Since the early days of Japanimation, anime has manifested itself from being something of an ‘underground phenomenon’ that’s only known to a select population, to the huge boon that it has become today. Some may say that its upward surge in popularity all started from pioneering titles such as Dragon Ball Z and Sailor Moon, but that’s not all it took for this niche medium to make it way towards the limelight.
If you ask any fan what their favorite shows or characters are, you’ll probably get a list of at least 10-15 different shows/characters. The one thing that makes anime stand out from western cartoons is its complex plots and deep characters. Anime has indeed changed over the years as it has made us laugh, cry, rage, and actually feel something for these two dimensional characters that we’ve come to know, and love.
Which brings us to this question: What makes a good anime character?
This question can be dissected in a number of different ways. For many of us it could be the various tropes that a lot of anime fans are already familiar with; such as the ‘underdog protagonist’ who fights for a dream that he has his heart set out on, or the overpowered badass who the world doesn’t take seriously – but proves them wrong every time. This is one of the most complex questions that every anime fan has in the back of their minds, and so far, there hasn’t been a really good (full) answer to this question.
For a question like this there’s not really a right or wrong answer, but this one can be based on the creators intent. Anime brings us into a world that can be similar to our own, or it can be something that will take us away from the headaches and struggles that we face in the real world. Like us anime characters come from all walks of life, and some of them have grasped us in a way that has helped us overcome our own challenges in life; especially if you’ve been bullied in school. Many anime characters that we’ve looked up to for motivation and inspiration have come from the likes of Goku (DBZ), Naruto Uzumaki (Naruto), and Deku (My Hero Academia). Some of their traits include that ‘Never Give Up!’ attitude and confidence to press forward when all hope seems lost, that has helped a number of us in our own lives when we felt down and melancholy.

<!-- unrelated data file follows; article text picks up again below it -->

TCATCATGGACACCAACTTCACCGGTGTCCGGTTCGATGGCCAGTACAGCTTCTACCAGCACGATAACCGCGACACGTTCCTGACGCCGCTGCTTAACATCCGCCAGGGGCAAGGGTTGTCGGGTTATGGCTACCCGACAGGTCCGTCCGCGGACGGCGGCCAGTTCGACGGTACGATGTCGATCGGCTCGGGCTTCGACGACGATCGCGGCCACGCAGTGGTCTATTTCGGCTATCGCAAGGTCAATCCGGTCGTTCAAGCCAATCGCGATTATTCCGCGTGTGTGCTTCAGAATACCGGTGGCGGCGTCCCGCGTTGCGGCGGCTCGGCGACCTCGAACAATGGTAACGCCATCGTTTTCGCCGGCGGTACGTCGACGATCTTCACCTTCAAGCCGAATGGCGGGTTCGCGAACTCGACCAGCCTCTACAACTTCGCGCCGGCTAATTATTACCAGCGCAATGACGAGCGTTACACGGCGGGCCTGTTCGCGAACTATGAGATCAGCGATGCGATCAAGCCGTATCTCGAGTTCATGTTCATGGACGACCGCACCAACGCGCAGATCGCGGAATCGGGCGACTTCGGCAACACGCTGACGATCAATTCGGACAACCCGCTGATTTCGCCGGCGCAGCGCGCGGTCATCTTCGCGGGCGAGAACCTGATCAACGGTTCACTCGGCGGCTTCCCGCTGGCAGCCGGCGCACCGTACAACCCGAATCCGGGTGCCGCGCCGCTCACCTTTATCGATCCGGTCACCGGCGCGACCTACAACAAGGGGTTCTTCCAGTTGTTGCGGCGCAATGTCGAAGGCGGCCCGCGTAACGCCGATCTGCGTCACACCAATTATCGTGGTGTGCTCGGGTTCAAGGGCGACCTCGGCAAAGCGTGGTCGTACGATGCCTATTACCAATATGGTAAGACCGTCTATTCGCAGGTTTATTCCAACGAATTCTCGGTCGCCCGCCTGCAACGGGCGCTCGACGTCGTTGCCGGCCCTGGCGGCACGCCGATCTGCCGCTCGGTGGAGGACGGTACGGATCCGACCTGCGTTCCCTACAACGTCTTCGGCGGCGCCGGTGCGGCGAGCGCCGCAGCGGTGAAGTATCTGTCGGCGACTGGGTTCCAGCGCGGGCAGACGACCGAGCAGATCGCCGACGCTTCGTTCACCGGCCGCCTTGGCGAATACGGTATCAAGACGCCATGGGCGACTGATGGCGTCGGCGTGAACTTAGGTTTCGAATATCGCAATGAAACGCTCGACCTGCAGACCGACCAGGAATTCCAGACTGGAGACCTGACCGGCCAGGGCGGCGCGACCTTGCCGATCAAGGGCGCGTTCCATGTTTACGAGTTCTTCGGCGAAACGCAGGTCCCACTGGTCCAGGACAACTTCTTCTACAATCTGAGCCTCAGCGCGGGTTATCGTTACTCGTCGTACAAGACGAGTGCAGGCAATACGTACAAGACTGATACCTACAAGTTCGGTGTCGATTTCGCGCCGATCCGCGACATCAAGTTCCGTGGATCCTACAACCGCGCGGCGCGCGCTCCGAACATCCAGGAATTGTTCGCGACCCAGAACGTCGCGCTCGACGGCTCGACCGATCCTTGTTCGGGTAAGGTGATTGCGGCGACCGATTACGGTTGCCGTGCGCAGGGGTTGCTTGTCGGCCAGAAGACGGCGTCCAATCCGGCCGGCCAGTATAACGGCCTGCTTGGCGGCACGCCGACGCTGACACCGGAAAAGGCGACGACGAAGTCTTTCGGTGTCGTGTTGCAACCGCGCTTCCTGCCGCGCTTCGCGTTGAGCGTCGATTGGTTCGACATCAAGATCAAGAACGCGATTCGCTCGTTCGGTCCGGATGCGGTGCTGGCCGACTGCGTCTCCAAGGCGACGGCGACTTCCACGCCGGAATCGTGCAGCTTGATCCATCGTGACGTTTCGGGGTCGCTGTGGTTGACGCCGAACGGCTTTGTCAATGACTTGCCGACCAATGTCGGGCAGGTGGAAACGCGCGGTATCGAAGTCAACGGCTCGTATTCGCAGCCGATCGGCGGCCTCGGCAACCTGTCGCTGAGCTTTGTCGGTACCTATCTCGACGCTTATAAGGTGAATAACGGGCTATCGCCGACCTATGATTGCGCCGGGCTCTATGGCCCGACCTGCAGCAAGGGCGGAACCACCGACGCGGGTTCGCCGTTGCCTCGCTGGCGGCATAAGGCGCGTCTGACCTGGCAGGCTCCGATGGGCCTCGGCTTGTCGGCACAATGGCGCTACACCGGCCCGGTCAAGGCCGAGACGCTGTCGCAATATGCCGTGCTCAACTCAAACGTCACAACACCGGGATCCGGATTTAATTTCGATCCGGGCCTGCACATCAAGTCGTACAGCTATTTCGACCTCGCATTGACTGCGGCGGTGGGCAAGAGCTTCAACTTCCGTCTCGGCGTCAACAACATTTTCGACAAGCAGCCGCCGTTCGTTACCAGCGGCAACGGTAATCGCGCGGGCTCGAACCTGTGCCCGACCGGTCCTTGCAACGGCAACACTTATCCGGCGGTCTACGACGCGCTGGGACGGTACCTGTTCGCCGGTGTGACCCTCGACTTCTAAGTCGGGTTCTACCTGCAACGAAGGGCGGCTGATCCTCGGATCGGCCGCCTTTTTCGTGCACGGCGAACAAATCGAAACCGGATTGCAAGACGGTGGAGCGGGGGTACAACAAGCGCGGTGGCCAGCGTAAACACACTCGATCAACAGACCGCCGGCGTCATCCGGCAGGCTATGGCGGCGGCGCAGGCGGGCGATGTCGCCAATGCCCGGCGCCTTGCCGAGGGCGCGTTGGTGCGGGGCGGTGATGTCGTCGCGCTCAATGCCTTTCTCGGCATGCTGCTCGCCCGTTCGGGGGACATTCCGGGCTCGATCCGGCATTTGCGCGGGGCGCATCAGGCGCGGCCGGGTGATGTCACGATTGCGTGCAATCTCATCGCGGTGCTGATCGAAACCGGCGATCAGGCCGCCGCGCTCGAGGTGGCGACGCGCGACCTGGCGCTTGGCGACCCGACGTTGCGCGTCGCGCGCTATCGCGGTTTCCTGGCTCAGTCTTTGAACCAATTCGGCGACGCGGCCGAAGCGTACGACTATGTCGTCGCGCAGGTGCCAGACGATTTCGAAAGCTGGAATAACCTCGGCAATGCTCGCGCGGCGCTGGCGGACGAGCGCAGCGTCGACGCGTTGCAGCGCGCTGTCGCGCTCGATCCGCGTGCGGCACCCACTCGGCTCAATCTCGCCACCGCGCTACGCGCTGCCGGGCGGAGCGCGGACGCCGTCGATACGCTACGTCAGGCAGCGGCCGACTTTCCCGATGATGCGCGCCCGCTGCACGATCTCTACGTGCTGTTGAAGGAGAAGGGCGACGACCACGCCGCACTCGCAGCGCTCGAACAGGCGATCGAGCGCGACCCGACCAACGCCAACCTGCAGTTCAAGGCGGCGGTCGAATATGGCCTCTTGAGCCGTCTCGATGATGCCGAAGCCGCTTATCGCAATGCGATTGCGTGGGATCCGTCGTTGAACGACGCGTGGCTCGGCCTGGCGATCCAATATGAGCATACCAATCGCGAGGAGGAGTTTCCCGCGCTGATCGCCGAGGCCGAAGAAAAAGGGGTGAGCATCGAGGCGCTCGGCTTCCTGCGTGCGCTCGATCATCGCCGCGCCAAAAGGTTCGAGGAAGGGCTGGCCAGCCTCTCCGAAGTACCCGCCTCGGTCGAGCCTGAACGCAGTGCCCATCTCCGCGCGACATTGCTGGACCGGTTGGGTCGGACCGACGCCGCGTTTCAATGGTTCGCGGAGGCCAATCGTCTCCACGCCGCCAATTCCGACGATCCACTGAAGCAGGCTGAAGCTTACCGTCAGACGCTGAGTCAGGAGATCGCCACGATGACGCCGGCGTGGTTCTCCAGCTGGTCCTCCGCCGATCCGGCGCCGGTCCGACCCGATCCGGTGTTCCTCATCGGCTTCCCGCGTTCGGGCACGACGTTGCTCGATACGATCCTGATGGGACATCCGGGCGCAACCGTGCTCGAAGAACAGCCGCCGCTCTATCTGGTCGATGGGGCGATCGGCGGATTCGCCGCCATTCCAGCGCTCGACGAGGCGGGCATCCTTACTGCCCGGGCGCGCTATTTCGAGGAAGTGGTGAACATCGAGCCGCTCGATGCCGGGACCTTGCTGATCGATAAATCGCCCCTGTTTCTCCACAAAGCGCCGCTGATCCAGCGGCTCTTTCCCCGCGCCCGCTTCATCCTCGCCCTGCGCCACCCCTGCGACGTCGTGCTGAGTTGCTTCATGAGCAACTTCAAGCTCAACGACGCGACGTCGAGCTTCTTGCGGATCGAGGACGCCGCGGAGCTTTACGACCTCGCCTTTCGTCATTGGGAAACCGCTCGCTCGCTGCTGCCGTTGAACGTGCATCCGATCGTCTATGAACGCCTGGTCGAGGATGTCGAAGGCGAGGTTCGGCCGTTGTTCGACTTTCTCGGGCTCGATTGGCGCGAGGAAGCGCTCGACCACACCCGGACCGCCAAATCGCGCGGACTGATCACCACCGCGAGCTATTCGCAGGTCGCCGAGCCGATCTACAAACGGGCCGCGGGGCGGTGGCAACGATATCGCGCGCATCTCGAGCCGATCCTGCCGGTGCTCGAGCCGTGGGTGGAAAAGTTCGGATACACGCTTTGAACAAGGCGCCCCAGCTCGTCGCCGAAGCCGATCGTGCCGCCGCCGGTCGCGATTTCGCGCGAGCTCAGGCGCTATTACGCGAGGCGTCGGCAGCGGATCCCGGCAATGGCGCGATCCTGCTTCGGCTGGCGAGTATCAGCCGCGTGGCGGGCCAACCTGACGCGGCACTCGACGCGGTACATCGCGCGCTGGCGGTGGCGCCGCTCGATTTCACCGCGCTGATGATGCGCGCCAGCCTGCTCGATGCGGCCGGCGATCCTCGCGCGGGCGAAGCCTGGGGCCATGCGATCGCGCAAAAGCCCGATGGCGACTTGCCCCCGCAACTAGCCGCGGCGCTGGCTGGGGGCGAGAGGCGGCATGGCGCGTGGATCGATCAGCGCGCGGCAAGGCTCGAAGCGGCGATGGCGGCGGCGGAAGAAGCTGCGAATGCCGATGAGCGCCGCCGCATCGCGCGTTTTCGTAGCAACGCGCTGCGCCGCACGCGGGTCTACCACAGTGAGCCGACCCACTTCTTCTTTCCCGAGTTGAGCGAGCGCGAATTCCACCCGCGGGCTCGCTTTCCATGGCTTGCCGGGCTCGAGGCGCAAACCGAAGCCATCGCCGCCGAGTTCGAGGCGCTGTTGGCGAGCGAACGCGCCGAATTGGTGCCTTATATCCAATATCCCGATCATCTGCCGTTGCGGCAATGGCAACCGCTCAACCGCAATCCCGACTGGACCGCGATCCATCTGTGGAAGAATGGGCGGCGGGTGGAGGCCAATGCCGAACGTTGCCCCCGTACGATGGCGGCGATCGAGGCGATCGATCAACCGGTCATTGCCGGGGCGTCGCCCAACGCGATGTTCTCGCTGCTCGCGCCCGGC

A good anime character can be someone that you can relate to based on what they may have gone through in their own lives. Take the Prince of all Saiyans for example; we remember the kind of person he used to be when he fought against Goku for the very first time. Vegeta started off as a ruthless saiyan prince who looked down on the weak and felt superior to others, but it wasn’t until the end of the Majin Buu saga that he openly admitted that his rival, Goku (aka Kakarot), was better than him. Now a father of two, Vegeta still has his prideful nature, but at the same time has some respect for Goku.
Its hard to truly define what makes a really good anime character, but with the vast amount of shows that are at our fingertips, we can come up with our own answers to that question. To us a good anime character is someone who is on the path of discovering who he (or she) is, and what their true purpose in life may be. For Luffy it could be becoming one of the greatest pirates in the world. For Vegeta it could be protecting his family while continuing to train and stay on pace with his rival. Many good anime characters are either goal-oriented (although most are protagonists), are on the road to self-discovery, are wrestling with their demons, are atoning for their mistakes, or just want to make the world a better place.
The definition of a good anime character can mean a number of things, but that’s what makes them so compelling in the various storylines that the creators put them in. It’s one of the things that pulls us (the viewer) into their world/lives as we discover what drives them, what motivates them, what their goals or aspirations are, and what kind of person they are on the inside. At the end of the day it all depends of what you’re looking for in a good anime character, but at the same time there’s always room to evolve and elevate that concept in to something that could possibly blow our minds.